There was an Indian tribal leader named Chief Dan George is quoted as saying, “There is a longing among all people and creatures to have a sense of purpose and worth. To satisfy that common longing in all of us, we must respect each other.” The respect we have for each other and ourselves goes beyond just the manners we display and the courteous words we speak. Respect for physical items we value and that others value is another way of honoring each other.
All of us have physical items that are special to us. They may not be expensive items; they may have sentimental value. A young child may have created a drawing or card they want to give to their mom that they take special care to deliver in excellent condition. An older child may have a unique piece of jewelry or a journal that they prize because a grandparent gave it to them. Adults may have photographs handed down through the family that is irreplaceable and represent special memories. We show these items respect by the way we care and protect them.
The physical things that we value are shown respect by the boundaries set up around them. We may not want others to play with individual possessions, or we do not lend the item out to others. Now imagine if you are visiting friends home. Their family has things that they also value, we can show respect by asking permission before touching. We would even ask if it is okay to go into specific rooms, upstairs, downstairs, or sit on the furniture. We show respect by honoring what others value.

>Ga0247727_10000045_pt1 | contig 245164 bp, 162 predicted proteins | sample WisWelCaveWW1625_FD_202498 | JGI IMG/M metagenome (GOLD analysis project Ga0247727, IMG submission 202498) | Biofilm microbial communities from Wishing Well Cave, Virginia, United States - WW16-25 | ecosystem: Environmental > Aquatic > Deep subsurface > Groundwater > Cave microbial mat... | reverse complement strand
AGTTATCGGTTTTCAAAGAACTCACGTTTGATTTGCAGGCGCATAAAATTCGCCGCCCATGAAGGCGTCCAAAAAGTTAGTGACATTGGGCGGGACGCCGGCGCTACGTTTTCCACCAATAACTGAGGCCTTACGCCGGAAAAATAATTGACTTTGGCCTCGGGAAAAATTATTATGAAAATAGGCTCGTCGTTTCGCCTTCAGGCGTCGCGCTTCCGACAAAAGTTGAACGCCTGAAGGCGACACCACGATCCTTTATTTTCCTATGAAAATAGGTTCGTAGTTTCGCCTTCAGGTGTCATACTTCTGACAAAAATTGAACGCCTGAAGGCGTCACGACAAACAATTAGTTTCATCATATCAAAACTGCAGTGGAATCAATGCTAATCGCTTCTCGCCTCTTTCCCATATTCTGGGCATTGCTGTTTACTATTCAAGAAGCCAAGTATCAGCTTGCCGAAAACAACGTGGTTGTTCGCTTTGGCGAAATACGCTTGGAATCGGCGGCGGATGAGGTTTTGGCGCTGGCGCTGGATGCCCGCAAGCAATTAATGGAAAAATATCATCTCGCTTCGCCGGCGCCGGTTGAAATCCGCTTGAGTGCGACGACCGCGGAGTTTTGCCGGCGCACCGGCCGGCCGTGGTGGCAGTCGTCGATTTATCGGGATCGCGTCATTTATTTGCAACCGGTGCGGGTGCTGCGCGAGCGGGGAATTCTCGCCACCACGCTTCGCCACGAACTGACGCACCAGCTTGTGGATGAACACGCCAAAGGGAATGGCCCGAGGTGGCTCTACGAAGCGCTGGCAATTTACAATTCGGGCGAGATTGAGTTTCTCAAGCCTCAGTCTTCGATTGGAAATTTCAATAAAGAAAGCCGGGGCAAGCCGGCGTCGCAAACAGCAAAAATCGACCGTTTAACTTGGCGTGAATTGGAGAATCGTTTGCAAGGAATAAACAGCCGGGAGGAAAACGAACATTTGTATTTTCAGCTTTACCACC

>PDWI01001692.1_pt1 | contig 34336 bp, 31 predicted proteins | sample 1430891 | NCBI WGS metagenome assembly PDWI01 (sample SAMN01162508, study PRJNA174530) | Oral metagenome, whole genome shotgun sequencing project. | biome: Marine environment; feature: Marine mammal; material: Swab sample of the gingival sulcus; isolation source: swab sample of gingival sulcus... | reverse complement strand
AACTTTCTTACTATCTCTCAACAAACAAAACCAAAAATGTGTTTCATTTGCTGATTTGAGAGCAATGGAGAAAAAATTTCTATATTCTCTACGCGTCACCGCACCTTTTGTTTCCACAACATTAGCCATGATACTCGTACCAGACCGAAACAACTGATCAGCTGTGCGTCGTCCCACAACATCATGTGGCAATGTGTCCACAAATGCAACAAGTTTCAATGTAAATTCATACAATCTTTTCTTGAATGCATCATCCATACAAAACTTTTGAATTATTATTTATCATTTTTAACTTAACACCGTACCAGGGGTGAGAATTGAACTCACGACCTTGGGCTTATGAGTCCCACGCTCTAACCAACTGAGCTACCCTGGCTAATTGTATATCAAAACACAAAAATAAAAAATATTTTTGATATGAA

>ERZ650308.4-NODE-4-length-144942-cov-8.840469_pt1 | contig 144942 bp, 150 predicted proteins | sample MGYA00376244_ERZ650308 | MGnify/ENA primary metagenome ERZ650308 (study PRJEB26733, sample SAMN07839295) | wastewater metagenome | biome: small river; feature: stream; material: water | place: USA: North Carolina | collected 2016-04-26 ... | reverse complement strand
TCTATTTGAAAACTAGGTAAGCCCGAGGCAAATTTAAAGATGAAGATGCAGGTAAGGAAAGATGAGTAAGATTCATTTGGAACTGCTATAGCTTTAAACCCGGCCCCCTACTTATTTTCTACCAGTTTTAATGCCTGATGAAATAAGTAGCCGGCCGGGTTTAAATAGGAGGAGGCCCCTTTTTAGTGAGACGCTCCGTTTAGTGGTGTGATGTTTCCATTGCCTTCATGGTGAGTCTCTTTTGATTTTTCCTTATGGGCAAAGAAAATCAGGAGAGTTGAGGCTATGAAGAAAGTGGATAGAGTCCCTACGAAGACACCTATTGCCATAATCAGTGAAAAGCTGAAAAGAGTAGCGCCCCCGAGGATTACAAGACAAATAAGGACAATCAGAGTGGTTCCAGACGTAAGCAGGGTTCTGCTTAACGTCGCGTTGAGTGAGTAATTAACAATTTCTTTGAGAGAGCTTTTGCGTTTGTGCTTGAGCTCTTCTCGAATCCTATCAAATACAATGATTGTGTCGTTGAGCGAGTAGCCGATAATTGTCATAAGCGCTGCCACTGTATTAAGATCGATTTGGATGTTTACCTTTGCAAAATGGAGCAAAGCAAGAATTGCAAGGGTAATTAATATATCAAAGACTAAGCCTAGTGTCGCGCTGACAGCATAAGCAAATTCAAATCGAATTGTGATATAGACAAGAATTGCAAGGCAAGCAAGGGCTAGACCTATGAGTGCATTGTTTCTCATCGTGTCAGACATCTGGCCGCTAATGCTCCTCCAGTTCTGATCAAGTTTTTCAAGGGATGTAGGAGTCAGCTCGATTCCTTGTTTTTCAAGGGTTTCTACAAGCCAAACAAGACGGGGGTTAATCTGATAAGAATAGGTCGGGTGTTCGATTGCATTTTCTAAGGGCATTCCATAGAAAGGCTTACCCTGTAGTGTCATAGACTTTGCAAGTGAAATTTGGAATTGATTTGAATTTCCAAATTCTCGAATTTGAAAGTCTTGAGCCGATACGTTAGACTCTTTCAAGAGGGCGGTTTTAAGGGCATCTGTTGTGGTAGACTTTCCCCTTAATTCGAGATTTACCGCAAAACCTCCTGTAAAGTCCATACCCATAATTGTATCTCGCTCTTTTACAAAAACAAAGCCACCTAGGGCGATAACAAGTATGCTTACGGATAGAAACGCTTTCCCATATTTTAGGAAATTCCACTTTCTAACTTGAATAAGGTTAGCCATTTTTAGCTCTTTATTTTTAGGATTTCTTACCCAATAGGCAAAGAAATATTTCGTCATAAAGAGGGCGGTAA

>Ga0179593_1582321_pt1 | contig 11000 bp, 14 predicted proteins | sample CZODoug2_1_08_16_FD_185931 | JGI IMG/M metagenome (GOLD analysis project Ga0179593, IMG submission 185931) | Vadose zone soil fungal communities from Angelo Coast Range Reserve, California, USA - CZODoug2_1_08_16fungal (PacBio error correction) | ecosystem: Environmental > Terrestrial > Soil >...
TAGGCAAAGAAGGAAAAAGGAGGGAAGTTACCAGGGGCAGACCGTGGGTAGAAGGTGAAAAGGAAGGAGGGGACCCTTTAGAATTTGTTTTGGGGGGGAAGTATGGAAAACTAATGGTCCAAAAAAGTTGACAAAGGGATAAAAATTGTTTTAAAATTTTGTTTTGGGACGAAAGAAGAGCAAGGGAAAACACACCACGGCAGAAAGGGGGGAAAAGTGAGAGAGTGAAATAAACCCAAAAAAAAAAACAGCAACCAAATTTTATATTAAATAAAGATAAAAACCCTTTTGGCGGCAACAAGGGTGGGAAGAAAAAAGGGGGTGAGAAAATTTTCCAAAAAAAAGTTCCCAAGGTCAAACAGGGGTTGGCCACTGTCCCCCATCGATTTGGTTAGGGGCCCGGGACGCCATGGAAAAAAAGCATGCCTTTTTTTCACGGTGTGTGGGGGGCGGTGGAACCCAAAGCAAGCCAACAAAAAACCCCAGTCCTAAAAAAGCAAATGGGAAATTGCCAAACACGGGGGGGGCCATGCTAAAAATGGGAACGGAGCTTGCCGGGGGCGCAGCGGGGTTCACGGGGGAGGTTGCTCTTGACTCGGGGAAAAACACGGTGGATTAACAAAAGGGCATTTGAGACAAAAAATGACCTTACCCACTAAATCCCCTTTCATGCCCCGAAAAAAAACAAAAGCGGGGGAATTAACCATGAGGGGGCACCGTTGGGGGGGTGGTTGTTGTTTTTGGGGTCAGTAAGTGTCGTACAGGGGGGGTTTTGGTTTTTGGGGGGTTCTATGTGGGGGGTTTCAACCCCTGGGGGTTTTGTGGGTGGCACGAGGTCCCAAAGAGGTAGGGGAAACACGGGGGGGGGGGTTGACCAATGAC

One other area of respect sometimes overlooked at times is the environment or surroundings we are in with other people. Respect in school with classmates, restaurants with other patrons, in sports arenas or even just in the car with the family. How we act in those situations will either bring us honor for treating others like they matter or not. In school taking turns for answering questions, doing our work and not looking at other papers is giving dignity deserved to our classmates and teachers.
In a restaurant, sitting in our seat till the family is ready to go home, keeping our voice down, leaving screens like phone or tablets off, speaking respectfully with the servers all show respect to both our family and those dining with us. No matter where we are, sports arena or a car, what is needed by others to perform their tasks with full attention requires that we remember our manners and use courtesy appropriate for the situation.
No matter where we are or who we are with, everyone around us matters. The dignity everyone deserves calls on us to show respect. As a family, have you spelled out what respect looks like in different situations for your family? Do your children know what the expectations are in different circumstances and have you named it ‘respect’? Naming and not shaming each other, setting clear boundaries while honoring each other and mindful regard for the needs for ourselves and others is respect.